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91 Effects of Age and Size on Susceptibility Response of the SPWF to Selected Insecticides The effects of age and size on the response of SPWF adults to insecticides were evaluated with the leaf residue and sticky tape bioassays. The first test was made with endosulfan at two concentrations using the leaf residue bioassay. Table 13, shows the means of the percent mortality of SPWF adults. Table 13 . Corrected means of the percent mortality of large and small adults of SPWF exposed to two concentrations of endosulfan. SPWF age 0.09 mg [ai]/ml 0.18 mg [ai]/ml (days) Large Small Large Small 1 19.0 68.0 84.7 83.2 2 15.0 54.3 50.0 29.6 3 81.4 66.7 90.0 76.8 4 71.1 48.3 56. 0 76.8 5 44.9 83.1 60.0 89.2 6 o 62.2 82.6 40.2 7 71.0 77.9 77.0 82.0 The analysis of variance (ANOVA) for this test was made by selecting the three variables, size, age, and concentration, as well as their interactions (Table 14) . Significant effects were found for all the sources of variation, with concentration showing the highest level of significance. Because of this, that analysis was separated by concentrations (Table 15) . Age of adult SPWF, size and their interaction had significant effects on toxicity for the low concentration of

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92 Table 14. Analysis of variance of the effect of age and size on mortality of SPWF adults with endosulfan at 0.09 mg and 0.18 mg [AI]/ml in a leaf residue bioassay. Source of variation DF SS F P > F Size Age Size * Age Concentration Size * Concn. Age * Concn , Size * Age * Concn. 1 6 6 1 1 6 6 0. 367 1.072 0.989 0. 319 0.931 0.927 6.46 0.014 * 3.14 0.010 * 2.90 0.016 * 7.417 130.47 0.0001 * 5.62 0.021 * 2.73 0.021 * 2.72 0.022 * * Data preceded by this symbol are significantly different at (P < 0.05) .

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Table 15. Analysis of variance of the effect of age and size on mortality of SPWF adults with endosulfan at 0.09 mg and 0.18 mg [AI]/ml in a leaf residue bioassay. Concentration Source DF SS F P > F 0.09 Size 1 0.686 6.230 0.019 * Age 6 11.890 2.860 0.027 * Size * Age 6 1.879 2.840 0.027 * 0.18 Size 1 0.004 0.020 0.881 NS Age 6 1.952 2.050 0.093 NS Size * Age 6 1.460 1.530 0.205 NS * Data preceded by this symbol are significantly different at (P < 0.05) . NS Non-significant.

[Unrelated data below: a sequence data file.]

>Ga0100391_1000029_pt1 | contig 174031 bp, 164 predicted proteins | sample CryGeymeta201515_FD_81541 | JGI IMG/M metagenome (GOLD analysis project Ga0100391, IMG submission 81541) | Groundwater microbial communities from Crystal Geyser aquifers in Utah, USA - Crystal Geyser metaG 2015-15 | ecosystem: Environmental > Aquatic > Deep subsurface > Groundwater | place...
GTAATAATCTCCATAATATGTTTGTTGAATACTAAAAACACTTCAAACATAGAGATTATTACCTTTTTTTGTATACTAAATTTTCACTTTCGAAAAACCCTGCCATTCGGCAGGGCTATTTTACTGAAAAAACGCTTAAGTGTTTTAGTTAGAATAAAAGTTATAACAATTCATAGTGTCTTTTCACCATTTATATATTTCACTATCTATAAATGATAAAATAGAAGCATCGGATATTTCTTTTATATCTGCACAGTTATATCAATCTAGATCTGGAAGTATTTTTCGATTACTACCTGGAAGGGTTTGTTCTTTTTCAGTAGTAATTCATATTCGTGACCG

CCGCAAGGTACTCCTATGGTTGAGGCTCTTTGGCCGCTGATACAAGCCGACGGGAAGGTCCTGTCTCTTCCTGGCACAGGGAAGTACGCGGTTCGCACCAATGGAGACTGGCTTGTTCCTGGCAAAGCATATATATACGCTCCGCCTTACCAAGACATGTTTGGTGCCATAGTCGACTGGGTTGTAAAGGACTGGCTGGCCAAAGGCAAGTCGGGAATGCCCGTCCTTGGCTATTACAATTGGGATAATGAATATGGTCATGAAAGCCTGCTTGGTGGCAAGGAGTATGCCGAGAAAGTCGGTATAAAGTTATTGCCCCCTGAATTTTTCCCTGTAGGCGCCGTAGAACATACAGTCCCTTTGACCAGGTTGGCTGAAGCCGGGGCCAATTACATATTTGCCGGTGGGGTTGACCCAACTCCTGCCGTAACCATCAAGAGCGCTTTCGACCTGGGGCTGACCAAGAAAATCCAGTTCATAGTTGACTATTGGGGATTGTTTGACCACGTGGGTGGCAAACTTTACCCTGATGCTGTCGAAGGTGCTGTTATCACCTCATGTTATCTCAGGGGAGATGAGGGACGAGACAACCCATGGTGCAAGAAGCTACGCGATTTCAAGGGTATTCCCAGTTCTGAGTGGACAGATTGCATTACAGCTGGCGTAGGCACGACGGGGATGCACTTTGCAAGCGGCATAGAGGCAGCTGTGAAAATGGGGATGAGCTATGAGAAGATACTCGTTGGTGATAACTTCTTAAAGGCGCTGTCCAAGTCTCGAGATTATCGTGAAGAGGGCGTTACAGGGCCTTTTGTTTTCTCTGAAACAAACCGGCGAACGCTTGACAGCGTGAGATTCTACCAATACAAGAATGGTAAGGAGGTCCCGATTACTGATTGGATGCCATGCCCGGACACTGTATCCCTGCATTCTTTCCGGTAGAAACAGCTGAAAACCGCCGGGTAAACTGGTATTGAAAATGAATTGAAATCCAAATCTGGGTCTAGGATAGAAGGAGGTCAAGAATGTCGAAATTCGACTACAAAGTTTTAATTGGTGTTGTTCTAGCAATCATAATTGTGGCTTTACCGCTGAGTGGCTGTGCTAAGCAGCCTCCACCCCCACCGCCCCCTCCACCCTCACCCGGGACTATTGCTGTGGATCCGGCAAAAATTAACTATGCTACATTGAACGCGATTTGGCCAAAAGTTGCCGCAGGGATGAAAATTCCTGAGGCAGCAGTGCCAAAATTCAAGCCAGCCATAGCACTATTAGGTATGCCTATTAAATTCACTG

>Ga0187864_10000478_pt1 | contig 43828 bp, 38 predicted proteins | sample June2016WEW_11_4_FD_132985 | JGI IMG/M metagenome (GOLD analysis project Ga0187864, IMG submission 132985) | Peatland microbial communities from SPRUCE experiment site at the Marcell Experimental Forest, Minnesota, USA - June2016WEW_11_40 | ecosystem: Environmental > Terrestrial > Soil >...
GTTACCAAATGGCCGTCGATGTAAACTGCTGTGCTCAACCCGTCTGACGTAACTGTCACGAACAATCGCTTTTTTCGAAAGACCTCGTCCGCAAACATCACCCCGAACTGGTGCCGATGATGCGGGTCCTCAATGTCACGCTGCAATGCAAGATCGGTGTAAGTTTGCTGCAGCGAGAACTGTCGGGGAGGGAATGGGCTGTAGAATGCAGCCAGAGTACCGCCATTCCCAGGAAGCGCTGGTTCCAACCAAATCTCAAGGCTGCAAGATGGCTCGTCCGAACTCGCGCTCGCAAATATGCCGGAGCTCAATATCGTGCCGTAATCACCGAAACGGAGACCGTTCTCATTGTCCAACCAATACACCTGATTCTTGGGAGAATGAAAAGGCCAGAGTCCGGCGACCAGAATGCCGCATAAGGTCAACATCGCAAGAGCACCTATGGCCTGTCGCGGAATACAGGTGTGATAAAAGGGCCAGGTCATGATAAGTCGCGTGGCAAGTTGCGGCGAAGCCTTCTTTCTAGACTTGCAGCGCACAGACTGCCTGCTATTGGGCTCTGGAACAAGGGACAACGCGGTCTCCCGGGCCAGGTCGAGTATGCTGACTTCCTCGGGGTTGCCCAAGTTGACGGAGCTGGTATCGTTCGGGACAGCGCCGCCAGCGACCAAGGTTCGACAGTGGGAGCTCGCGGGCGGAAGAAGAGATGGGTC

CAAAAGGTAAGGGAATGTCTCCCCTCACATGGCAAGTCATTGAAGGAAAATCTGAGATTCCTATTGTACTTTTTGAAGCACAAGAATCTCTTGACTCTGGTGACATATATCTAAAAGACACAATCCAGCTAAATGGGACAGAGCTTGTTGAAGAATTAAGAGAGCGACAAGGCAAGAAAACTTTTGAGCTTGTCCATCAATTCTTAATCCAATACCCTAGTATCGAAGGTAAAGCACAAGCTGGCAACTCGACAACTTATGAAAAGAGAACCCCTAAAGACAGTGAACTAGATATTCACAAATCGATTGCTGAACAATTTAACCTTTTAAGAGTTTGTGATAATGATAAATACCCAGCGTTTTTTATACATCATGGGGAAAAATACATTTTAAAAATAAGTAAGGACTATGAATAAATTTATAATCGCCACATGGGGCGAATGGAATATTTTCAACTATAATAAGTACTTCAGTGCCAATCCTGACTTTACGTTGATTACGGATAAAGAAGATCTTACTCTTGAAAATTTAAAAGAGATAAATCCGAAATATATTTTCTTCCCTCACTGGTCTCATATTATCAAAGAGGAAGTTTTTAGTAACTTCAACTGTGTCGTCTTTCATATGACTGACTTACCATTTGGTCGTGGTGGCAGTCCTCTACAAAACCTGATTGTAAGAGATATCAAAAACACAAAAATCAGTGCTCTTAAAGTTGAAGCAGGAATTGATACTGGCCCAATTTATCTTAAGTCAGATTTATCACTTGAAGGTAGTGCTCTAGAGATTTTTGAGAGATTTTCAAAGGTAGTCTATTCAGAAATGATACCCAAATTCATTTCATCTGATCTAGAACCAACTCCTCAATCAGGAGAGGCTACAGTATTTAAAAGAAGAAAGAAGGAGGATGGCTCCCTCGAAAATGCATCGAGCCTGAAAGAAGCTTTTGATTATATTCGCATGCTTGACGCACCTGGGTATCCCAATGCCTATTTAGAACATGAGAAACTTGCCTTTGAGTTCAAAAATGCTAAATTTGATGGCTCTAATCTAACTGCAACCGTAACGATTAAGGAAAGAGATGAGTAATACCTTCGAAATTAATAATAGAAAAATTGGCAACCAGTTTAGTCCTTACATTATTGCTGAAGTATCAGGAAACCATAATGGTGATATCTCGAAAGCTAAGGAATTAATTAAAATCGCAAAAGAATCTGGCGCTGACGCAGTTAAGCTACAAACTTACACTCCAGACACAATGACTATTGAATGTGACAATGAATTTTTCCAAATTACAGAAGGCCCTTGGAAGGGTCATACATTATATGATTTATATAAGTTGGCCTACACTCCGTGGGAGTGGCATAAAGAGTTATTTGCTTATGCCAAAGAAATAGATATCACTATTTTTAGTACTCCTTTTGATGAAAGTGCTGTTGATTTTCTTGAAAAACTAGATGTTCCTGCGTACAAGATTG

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94 0.09 mg [AI]/ml but not for 0.18 mg [AI]/ml. Results showed that size and age of SPWF should be considered in bioassays. The second test was performed with endosulfan, chlorpyrifos, abamectin, bifenthrin, and fenvalerate using the sticky tape method. The ANOVA of percent mortality against age of SPWF adults showed a non-significant difference for the triple interaction insecticide x age x size (Table 16) . The data indicated that the interaction age x size was not different among the insecticides. In this analysis two interactions, insecticide x age and age x size, were significantly different. The insecticide x age interaction demonstrated that the slopes of the lines were different among the insecticides (Figure 1) . In the second interaction, age x size, the difference in the percent mortality between large and small SPWF adults was related with the age of adults (Figure 2) . The results also demonstrated that small adults are generally more susceptible than large adults. This test was made to decide if it was necessary to select the size of adults in bioassays, and because of the results, large SPWF were selected for subsequent tests. The toxicity of selected insecticides to SPWF adults was analyzed based on the test method (leaf residue or sticky tape) and the size of adults (Table 17) . The LC 50 values for large adults were higher than those for small adults in both methodologies. Only treatments made with bifenthrin in leaf residue bioassay and abamectin on sticky tape bioassay showed